Twenty-Five Hard Earned Pointers for Paranormal Investigation

Twenty-Five Hard Earned Pointers for Paranormal Investigation

2003: When you’re sneaking around an abandoned house at 17 years of age, even Newsweek is scary.

Sometimes it’s hard to believe that I began my adventures into the paranormal at the age of 12. It was a gradual thing that started with a second hand Time Life book on the mystery of UFOs and abduction. The book, purchased for me by my grandfather, resulted in the most ferocious nightmares I ever experienced as a kid, and set into motion a decade of sneaking out at midnight, falling through rickety floorboards, sleeping in class, and plotting the next adventure with some of the best friends I’ve ever had.

My formative years were spent, some might say squandered, on absolutely ridiculous late night road trips to locales whispered of beside campfires and under blanket forts. Because of this, I don’t think I’ll ever be able to shake my fascination with the strange or the desire to chase it down, no matter how unlikely or fantastic the stories may be.

Here at WF, we’ll often get emails from people, mostly younger kids, who are looking for advice on starting paranormal investigation groups of their own. In fact, the search term “starting a ghost hunting group” is one of the most popular incoming results to this website. It’s a question that I see asked quite often to people of status in the paranormal community, and the answers are generally along the lines of “buy my book, use my gear, come to my lecture, and watch my television show”. None of these are good answers. They’re disingenuous and don’t provide any real world advice for someone who may be authentically curious about poking around in the dark.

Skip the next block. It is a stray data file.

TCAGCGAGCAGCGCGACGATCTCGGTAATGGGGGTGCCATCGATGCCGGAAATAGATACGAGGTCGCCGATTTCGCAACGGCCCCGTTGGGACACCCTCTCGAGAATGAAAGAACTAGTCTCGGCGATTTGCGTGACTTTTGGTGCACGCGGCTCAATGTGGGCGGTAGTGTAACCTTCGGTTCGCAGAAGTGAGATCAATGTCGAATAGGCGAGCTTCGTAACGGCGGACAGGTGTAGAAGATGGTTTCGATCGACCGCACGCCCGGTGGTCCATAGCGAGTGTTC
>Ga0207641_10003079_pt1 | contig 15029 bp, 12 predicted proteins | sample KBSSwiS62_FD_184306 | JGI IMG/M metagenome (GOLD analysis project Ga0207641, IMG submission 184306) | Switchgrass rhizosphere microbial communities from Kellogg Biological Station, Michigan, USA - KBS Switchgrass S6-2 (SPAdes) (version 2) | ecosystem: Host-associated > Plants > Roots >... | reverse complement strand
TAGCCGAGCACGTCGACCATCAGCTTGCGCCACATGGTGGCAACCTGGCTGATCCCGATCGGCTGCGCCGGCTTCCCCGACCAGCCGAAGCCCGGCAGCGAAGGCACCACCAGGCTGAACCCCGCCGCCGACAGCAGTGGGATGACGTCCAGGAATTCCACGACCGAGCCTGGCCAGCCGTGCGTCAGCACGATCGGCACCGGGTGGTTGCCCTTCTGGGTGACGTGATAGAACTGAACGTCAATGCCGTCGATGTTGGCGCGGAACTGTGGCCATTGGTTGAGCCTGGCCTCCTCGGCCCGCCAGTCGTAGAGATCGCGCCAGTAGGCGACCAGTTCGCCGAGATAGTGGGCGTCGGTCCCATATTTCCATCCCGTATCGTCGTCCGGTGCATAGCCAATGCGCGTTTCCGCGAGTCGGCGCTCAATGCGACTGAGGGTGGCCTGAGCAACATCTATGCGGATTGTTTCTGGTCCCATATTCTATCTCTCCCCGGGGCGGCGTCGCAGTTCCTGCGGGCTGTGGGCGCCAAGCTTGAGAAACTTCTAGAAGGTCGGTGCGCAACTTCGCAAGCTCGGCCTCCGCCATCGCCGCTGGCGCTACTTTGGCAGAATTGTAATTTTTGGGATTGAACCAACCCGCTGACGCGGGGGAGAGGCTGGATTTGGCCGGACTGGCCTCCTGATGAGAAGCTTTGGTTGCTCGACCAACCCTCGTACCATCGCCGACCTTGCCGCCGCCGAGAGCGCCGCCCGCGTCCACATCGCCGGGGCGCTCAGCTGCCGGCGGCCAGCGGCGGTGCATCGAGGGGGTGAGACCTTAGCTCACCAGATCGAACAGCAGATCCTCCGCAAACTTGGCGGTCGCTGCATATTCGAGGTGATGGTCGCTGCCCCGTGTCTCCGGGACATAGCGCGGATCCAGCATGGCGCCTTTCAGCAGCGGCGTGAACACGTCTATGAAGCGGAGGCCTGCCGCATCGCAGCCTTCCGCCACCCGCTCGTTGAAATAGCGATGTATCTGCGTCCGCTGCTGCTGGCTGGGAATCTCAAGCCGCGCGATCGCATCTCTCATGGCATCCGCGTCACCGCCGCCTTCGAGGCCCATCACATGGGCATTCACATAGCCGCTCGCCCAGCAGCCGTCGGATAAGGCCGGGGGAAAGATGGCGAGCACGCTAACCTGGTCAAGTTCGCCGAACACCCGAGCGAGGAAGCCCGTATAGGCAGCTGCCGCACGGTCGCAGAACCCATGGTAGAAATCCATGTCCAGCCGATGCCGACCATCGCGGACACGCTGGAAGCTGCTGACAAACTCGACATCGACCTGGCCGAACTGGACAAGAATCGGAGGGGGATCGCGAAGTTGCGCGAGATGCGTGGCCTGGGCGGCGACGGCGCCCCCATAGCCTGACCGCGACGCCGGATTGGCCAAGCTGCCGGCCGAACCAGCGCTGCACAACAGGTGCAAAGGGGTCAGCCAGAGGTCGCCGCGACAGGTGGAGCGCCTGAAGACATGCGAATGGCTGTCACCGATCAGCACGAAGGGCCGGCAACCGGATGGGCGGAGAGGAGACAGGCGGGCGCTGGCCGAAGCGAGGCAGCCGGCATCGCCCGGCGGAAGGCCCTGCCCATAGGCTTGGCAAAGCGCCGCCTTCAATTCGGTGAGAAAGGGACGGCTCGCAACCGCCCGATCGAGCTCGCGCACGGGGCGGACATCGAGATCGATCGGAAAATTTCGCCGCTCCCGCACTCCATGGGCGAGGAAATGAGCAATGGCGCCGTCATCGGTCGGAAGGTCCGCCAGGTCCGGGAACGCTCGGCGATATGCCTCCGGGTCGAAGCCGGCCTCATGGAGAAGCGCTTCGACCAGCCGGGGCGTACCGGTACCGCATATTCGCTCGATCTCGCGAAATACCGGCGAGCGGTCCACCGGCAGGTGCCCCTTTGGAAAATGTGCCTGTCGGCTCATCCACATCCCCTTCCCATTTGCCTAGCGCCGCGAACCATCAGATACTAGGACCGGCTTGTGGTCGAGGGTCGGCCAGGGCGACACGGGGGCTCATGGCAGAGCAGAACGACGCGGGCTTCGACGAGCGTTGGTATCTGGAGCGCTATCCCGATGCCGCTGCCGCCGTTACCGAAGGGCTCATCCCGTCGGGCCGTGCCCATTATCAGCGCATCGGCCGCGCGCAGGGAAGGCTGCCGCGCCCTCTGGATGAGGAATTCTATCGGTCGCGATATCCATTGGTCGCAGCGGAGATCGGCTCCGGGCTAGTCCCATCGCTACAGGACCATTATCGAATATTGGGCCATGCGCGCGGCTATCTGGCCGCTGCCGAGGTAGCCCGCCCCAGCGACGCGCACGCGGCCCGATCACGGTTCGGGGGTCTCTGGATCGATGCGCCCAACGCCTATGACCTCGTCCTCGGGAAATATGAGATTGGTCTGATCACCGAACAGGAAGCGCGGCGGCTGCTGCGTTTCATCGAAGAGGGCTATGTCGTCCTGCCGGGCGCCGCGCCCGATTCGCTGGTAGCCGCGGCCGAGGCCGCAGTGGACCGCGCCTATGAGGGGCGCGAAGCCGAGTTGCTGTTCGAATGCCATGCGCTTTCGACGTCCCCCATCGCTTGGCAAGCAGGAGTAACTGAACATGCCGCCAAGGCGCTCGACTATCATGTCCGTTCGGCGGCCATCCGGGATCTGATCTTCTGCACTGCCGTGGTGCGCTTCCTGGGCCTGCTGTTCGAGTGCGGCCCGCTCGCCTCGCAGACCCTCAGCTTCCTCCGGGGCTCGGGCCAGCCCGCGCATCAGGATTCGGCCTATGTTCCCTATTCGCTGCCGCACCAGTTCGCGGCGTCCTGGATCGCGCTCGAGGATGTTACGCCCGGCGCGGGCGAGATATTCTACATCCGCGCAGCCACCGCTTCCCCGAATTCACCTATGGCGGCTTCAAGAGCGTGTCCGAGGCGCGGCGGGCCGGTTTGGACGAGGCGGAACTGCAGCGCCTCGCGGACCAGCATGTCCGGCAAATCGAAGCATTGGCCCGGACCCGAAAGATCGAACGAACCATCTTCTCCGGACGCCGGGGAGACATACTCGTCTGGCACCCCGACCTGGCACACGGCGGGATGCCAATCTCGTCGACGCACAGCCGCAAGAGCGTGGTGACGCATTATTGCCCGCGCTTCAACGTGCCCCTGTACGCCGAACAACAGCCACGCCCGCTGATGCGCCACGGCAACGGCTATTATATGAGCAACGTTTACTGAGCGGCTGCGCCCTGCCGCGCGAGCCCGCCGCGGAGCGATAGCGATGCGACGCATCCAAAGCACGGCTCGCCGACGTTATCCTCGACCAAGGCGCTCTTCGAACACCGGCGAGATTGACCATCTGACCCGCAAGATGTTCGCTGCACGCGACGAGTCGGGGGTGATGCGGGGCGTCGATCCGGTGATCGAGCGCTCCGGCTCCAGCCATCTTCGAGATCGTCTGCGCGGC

Ghost Hunters Inc. staring into the 7 Steps Circa 1999

When asked for advice, I’ve always responded in a particular manner. Rather than provide a list of books, people, or equipment.. things that have a tendency to change radically depending on who’s on television this month.. I like to give a list of the most important lessons that I’ve learned, often the hard way, over close to fifteen years of gallivanting through the fringe. Sometimes the list is shorter, other times longer, but I’d like to believe that it’s genuinely helpful, or a least thought provoking, to anyone with the same itch I got when I was 12. It’s a list of all the things that I wish someone would have told me early on in my adventures.

  • Your expectations are too high. Drop them. Considerably. Go into the wilds of the weird with a sense of adventure and an open mind and you’ll be rewarded. Sure, you probably won’t see a ghost, but you’ll have a good time. That’s what you’ll remember.
  • You aren’t a scientist. Don’t try to convince anyone you are, it will just make you look foolish. A tape recorder and a digital camera aren’t the equivalent of a hard earned degree in the scientific fields. Leave the “science” to the people who have dedicated their lives to it.
  • Leave the “helping people” to priests and psychologists. You will only make things worse.
  • Trespassing is not that big of a deal, and the rewards far often outweigh the risk of a fine. Use the urbx rule of “take nothing but pictures, leave nothing but footprints” and don’t get caught.
  • Orbs are dust.
  • Ghost Hunters / Paranormal State / GhostLab / Haunted Collector, etc. are labelled “docu-soaps” for a reason. They are not real. Hawes, Buell, Zaffis, et al are performers. They know nothing about the paranormal that you don’t, they’re just decent bullshitters.
  • Don’t be afraid to experiment. In a field that is inherently silly, no one should be afraid to look a little ridiculous at times. Make mistakes. People are chasing ghosts with studfinders and tape recorders for Christ’s sake. Your “stupid idea” might be the next big thing in the paranormal community.
  • Ouija boards are not dangerous portals to hell. On the contrary, they are portals to your subconscious. It’s often twice as scary.